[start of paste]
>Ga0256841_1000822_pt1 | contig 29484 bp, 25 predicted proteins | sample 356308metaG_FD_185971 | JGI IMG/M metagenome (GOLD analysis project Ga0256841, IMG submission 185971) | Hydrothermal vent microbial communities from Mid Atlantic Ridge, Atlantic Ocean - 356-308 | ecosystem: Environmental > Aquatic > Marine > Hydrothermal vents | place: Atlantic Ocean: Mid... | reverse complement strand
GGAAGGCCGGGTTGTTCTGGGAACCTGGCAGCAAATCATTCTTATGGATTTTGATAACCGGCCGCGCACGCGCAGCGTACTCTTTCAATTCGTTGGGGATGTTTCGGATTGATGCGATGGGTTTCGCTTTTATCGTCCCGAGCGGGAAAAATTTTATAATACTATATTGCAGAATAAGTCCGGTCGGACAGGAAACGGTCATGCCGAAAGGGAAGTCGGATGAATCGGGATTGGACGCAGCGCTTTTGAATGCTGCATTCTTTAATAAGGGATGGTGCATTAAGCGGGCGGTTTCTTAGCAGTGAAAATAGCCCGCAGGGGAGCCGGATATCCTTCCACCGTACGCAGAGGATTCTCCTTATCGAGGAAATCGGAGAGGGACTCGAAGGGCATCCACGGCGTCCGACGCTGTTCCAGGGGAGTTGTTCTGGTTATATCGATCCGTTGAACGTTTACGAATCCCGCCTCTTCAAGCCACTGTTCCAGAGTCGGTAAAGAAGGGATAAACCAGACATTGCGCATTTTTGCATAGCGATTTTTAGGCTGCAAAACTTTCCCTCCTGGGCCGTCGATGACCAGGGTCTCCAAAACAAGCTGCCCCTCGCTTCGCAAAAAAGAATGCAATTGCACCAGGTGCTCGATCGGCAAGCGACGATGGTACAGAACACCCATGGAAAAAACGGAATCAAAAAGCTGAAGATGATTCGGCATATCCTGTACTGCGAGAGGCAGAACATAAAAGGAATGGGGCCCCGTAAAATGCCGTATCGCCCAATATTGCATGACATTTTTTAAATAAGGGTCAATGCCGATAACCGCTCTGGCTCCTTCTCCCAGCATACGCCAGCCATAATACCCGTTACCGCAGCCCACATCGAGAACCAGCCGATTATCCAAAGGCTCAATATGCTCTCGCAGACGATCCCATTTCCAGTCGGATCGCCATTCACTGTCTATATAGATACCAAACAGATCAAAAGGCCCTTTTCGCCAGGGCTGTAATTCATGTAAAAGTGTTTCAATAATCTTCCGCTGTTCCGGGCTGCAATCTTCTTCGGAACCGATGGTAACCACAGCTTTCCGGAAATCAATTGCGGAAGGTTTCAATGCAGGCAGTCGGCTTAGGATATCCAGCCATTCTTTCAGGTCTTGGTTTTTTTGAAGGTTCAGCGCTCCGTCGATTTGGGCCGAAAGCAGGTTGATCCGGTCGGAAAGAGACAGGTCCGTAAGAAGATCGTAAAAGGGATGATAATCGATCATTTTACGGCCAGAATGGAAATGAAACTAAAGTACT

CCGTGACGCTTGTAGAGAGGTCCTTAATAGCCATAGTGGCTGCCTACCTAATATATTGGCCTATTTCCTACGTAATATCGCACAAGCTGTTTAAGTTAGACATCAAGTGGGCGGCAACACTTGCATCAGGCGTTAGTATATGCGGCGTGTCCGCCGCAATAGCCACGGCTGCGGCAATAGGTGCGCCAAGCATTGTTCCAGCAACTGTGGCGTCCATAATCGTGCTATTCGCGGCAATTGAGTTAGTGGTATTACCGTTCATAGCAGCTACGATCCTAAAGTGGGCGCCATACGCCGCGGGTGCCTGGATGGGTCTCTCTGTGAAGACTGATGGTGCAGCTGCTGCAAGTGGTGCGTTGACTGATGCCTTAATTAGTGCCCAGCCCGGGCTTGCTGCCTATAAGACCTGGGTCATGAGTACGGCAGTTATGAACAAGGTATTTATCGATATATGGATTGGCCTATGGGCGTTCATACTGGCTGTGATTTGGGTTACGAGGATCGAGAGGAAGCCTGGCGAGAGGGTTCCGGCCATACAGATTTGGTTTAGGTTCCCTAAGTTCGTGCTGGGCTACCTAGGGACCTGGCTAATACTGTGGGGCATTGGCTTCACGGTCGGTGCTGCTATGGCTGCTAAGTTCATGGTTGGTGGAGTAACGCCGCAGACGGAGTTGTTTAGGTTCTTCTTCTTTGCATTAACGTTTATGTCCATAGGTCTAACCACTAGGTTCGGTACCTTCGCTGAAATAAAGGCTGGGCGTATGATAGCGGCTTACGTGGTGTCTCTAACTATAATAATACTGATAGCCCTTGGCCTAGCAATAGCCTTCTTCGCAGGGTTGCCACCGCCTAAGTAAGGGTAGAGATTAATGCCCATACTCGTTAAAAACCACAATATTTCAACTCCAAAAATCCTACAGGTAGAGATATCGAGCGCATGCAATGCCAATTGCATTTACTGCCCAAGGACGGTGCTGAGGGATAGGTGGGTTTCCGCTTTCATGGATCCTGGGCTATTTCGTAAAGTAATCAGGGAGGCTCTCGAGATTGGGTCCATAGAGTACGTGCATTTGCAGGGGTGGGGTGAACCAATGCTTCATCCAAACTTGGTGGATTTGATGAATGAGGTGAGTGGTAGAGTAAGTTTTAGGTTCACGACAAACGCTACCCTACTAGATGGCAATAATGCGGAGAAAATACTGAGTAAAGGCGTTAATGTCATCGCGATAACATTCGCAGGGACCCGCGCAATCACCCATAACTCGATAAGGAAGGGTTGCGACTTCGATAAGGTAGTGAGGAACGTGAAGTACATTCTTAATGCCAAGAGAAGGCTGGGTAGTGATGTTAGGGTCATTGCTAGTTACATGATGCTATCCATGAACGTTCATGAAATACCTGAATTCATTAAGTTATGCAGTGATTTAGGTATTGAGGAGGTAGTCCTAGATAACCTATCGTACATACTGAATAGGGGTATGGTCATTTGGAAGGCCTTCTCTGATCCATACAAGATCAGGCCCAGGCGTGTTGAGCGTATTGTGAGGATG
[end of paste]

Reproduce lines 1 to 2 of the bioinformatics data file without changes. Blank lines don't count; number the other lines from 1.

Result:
>Ga0256841_1000822_pt1 | contig 29484 bp, 25 predicted proteins | sample 356308metaG_FD_185971 | JGI IMG/M metagenome (GOLD analysis project Ga0256841, IMG submission 185971) | Hydrothermal vent microbial communities from Mid Atlantic Ridge, Atlantic Ocean - 356-308 | ecosystem: Environmental > Aquatic > Marine > Hydrothermal vents | place: Atlantic Ocean: Mid... | reverse complement strand
GGAAGGCCGGGTTGTTCTGGGAACCTGGCAGCAAATCATTCTTATGGATTTTGATAACCGGCCGCGCACGCGCAGCGTACTCTTTCAATTCGTTGGGGATGTTTCGGATTGATGCGATGGGTTTCGCTTTTATCGTCCCGAGCGGGAAAAATTTTATAATACTATATTGCAGAATAAGTCCGGTCGGACAGGAAACGGTCATGCCGAAAGGGAAGTCGGATGAATCGGGATTGGACGCAGCGCTTTTGAATGCTGCATTCTTTAATAAGGGATGGTGCATTAAGCGGGCGGTTTCTTAGCAGTGAAAATAGCCCGCAGGGGAGCCGGATATCCTTCCACCGTACGCAGAGGATTCTCCTTATCGAGGAAATCGGAGAGGGACTCGAAGGGCATCCACGGCGTCCGACGCTGTTCCAGGGGAGTTGTTCTGGTTATATCGATCCGTTGAACGTTTACGAATCCCGCCTCTTCAAGCCACTGTTCCAGAGTCGGTAAAGAAGGGATAAACCAGACATTGCGCATTTTTGCATAGCGATTTTTAGGCTGCAAAACTTTCCCTCCTGGGCCGTCGATGACCAGGGTCTCCAAAACAAGCTGCCCCTCGCTTCGCAAAAAAGAATGCAATTGCACCAGGTGCTCGATCGGCAAGCGACGATGGTACAGAACACCCATGGAAAAAACGGAATCAAAAAGCTGAAGATGATTCGGCATATCCTGTACTGCGAGAGGCAGAACATAAAAGGAATGGGGCCCCGTAAAATGCCGTATCGCCCAATATTGCATGACATTTTTTAAATAAGGGTCAATGCCGATAACCGCTCTGGCTCCTTCTCCCAGCATACGCCAGCCATAATACCCGTTACCGCAGCCCACATCGAGAACCAGCCGATTATCCAAAGGCTCAATATGCTCTCGCAGACGATCCCATTTCCAGTCGGATCGCCATTCACTGTCTATATAGATACCAAACAGATCAAAAGGCCCTTTTCGCCAGGGCTGTAATTCATGTAAAAGTGTTTCAATAATCTTCCGCTGTTCCGGGCTGCAATCTTCTTCGGAACCGATGGTAACCACAGCTTTCCGGAAATCAATTGCGGAAGGTTTCAATGCAGGCAGTCGGCTTAGGATATCCAGCCATTCTTTCAGGTCTTGGTTTTTTTGAAGGTTCAGCGCTCCGTCGATTTGGGCCGAAAGCAGGTTGATCCGGTCGGAAAGAGACAGGTCCGTAAGAAGATCGTAAAAGGGATGATAATCGATCATTTTACGGCCAGAATGGAAATGAAACTAAAGTACT